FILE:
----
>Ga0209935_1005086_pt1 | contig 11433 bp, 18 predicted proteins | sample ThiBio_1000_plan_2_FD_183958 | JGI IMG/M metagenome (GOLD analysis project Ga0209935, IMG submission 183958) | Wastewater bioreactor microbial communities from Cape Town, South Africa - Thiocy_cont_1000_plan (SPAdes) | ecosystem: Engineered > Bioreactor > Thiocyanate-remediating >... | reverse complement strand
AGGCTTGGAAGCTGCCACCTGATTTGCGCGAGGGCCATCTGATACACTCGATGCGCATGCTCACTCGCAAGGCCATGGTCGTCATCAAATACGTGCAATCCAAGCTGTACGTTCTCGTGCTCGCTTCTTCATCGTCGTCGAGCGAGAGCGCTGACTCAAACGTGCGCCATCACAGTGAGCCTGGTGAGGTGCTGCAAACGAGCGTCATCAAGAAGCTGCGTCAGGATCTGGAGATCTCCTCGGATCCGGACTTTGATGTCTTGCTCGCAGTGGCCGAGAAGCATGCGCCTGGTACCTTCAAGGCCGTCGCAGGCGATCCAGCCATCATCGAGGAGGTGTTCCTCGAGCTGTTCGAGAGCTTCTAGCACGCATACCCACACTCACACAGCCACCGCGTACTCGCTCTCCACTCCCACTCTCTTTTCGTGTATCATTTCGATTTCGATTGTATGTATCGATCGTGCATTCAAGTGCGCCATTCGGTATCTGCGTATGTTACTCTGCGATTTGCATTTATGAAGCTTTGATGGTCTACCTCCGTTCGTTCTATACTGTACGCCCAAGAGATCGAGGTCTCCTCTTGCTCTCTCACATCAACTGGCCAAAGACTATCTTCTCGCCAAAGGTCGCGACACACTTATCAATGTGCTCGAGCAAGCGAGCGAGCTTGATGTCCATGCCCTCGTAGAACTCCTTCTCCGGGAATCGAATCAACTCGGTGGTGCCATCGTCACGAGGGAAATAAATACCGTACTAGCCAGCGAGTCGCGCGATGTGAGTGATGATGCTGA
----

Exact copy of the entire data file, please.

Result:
>Ga0209935_1005086_pt1 | contig 11433 bp, 18 predicted proteins | sample ThiBio_1000_plan_2_FD_183958 | JGI IMG/M metagenome (GOLD analysis project Ga0209935, IMG submission 183958) | Wastewater bioreactor microbial communities from Cape Town, South Africa - Thiocy_cont_1000_plan (SPAdes) | ecosystem: Engineered > Bioreactor > Thiocyanate-remediating >... | reverse complement strand
AGGCTTGGAAGCTGCCACCTGATTTGCGCGAGGGCCATCTGATACACTCGATGCGCATGCTCACTCGCAAGGCCATGGTCGTCATCAAATACGTGCAATCCAAGCTGTACGTTCTCGTGCTCGCTTCTTCATCGTCGTCGAGCGAGAGCGCTGACTCAAACGTGCGCCATCACAGTGAGCCTGGTGAGGTGCTGCAAACGAGCGTCATCAAGAAGCTGCGTCAGGATCTGGAGATCTCCTCGGATCCGGACTTTGATGTCTTGCTCGCAGTGGCCGAGAAGCATGCGCCTGGTACCTTCAAGGCCGTCGCAGGCGATCCAGCCATCATCGAGGAGGTGTTCCTCGAGCTGTTCGAGAGCTTCTAGCACGCATACCCACACTCACACAGCCACCGCGTACTCGCTCTCCACTCCCACTCTCTTTTCGTGTATCATTTCGATTTCGATTGTATGTATCGATCGTGCATTCAAGTGCGCCATTCGGTATCTGCGTATGTTACTCTGCGATTTGCATTTATGAAGCTTTGATGGTCTACCTCCGTTCGTTCTATACTGTACGCCCAAGAGATCGAGGTCTCCTCTTGCTCTCTCACATCAACTGGCCAAAGACTATCTTCTCGCCAAAGGTCGCGACACACTTATCAATGTGCTCGAGCAAGCGAGCGAGCTTGATGTCCATGCCCTCGTAGAACTCCTTCTCCGGGAATCGAATCAACTCGGTGGTGCCATCGTCACGAGGGAAATAAATACCGTACTAGCCAGCGAGTCGCGCGATGTGAGTGATGATGCTGA